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New study reveals pharma market grew 7 pc in 2005

By Wai Lang Chu , 23-Mar-2006

According to a new report, the pharmaceutical market grew seven per cent, to $602 billion (€501 billion) in 2005. The report highlighted the emerging markets including China, Korea, Mexico, Russia and Turkey, which experienced double-digit growth, outpacing global performance and signalling important shifts in the marketplace.

The figures revealed that in the ten major markets, audited growth was 5.7 per cent in 2005, compared with 7.2 per cent the previous year. This group accounts for 81 per cent of the total global pharmaceutical market.

"As growth in mature markets moderates, industry attention is shifting to smaller, developing markets that are performing exceptionally well," said Murray Aitken, IMS senior vice president, Corporate Strategy.

 

"Many of these countries are experiencing significant GDP growth--which helps finance improvements in their healthcare systems, increases patient access, and fuels the double-digit growth we are seeing. Pharmaceutical manufacturers are working to address the unmet healthcare needs in these markets as a means to improve overall business performance."

 

In 2005, worldwide pharmaceutical growth was driven by increased longevity of populations, rising wealth, innovative new products, and new applications for existing products.

 

Last year, 40 per cent of total market growth was fuelled by the introduction of new products, including 30 new molecular entities launched in key markets.

 

Notable product launches in 2005 included Byetta, the first in a new class of medicines for improved blood sugar control in patients with Type 2 diabetes; Lunesta which treats insomnia, decreases sleep latency and improves sleep maintenance; and Macugen which treats neovascular age-related macular degeneration.

 

"We have seen some exceptional advances in the treatment of critical disease conditions, with many promising therapies now in Phase III clinical trials, encompassing both vaccines to prevent disease and more effective life-saving therapies," said Aitken.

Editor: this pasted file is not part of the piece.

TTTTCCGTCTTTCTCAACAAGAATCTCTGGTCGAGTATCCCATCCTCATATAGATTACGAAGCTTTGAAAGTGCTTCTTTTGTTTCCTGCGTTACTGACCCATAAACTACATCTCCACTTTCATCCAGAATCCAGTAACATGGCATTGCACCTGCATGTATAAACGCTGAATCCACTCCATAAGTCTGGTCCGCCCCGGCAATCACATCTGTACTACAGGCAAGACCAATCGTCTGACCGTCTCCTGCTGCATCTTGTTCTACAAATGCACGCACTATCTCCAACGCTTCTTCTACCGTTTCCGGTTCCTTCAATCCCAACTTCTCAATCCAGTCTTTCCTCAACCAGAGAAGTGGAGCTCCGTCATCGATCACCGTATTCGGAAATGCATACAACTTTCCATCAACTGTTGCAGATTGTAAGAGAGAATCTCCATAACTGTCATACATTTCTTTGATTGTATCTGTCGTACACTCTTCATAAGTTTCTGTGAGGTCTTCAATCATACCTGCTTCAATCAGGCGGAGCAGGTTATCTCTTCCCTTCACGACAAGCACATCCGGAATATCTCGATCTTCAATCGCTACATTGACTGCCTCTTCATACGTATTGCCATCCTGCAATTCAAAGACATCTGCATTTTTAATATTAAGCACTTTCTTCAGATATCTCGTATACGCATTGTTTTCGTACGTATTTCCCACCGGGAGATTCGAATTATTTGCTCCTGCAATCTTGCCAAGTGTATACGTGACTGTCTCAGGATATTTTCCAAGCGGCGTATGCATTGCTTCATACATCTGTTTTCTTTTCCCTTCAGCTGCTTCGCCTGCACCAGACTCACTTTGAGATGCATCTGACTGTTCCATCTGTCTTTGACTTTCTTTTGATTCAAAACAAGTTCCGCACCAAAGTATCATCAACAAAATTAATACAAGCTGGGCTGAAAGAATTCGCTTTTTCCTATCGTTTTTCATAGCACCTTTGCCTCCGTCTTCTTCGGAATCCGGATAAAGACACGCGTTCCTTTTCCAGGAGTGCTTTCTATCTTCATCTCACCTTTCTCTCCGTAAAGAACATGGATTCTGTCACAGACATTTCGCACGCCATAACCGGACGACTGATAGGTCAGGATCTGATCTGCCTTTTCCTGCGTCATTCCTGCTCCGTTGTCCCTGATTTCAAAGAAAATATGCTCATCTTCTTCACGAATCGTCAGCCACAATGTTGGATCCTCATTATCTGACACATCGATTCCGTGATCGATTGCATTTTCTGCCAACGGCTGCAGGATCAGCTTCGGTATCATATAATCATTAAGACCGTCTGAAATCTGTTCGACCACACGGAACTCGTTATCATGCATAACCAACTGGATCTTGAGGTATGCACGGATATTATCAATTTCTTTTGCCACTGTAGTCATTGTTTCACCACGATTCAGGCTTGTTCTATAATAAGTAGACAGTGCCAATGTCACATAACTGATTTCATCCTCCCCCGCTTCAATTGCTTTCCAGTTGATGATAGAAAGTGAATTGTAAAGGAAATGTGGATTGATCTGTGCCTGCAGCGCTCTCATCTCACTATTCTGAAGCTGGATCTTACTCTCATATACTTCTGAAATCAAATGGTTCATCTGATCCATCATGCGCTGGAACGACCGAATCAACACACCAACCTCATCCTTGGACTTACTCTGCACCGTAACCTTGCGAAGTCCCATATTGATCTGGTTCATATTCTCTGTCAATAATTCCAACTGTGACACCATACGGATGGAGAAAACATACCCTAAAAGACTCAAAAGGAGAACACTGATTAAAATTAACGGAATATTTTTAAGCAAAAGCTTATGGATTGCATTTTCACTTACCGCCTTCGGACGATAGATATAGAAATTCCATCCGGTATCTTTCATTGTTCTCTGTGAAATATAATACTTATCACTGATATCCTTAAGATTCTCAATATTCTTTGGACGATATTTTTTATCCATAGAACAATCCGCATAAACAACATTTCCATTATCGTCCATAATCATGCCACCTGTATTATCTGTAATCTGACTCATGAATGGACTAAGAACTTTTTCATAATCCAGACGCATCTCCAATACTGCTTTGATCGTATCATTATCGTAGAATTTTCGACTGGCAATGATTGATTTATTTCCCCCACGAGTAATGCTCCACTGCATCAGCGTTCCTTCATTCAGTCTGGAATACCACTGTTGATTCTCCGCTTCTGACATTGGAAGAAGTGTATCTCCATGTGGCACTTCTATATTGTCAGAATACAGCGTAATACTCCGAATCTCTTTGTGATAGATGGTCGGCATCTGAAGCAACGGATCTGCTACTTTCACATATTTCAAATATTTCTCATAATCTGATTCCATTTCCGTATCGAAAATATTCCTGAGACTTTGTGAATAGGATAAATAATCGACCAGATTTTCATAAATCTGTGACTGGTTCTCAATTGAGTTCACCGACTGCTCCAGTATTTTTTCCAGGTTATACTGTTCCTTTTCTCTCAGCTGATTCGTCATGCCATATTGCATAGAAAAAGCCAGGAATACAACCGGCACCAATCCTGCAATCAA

"For example, Gardasil and Cervarix promise to be effective vaccines against HPV, the cause of nearly three-quarters of the cases of cervical cancer, which last year contributed to the death of more than a quarter of a million people worldwide. These and other therapies for the treatment of cancer, cardiovascular disease, and diabetes will improve life expectancy and enhance patient quality of life."

 

In 2005, more than 2,300 products were in clinical development, up 9 percent from 2004 levels, and up 31 per cent over the past three years. A promising range of drugs are now in Phase III clinical trials or pre-approval stage, including 96 oncology products, 51 products for treating cardiovascular disease, 37 for viral infections and HIV, and 28 for arthritis/pain.

 

Of the total pipeline, 27 per cent of these products are biologic in nature - an all-time high. Biologics also experienced strong growth overall, adding $7.6 billion in sales to the global pharmaceutical market in 2005.

 

Led by Amgen, Roche/Genentech and Johnson and Johnson, this sector grew 17.1 per cent in 2005, generating sales of $52.7 billion.

 

In 2005, North America, which accounts for 47 per cent of global pharmaceutical sales, grew 5.2 per cent, to $265.7 billion, while Europe experienced somewhat higher growth of 7.1 per cent, to $169.5 billion.

 

Sales in Latin America grew an exceptional 18.5 per cent to $24 billion, while Asia Pacific (outside of Japan) and Africa grew 11 per cent to $46.4 billion. Japan, the world's second largest market, which has historically posted slower growth rates, performed strongly in 2005, growing 6.8 per cent to $60.3 billion, its highest year-over-year growth since 1991.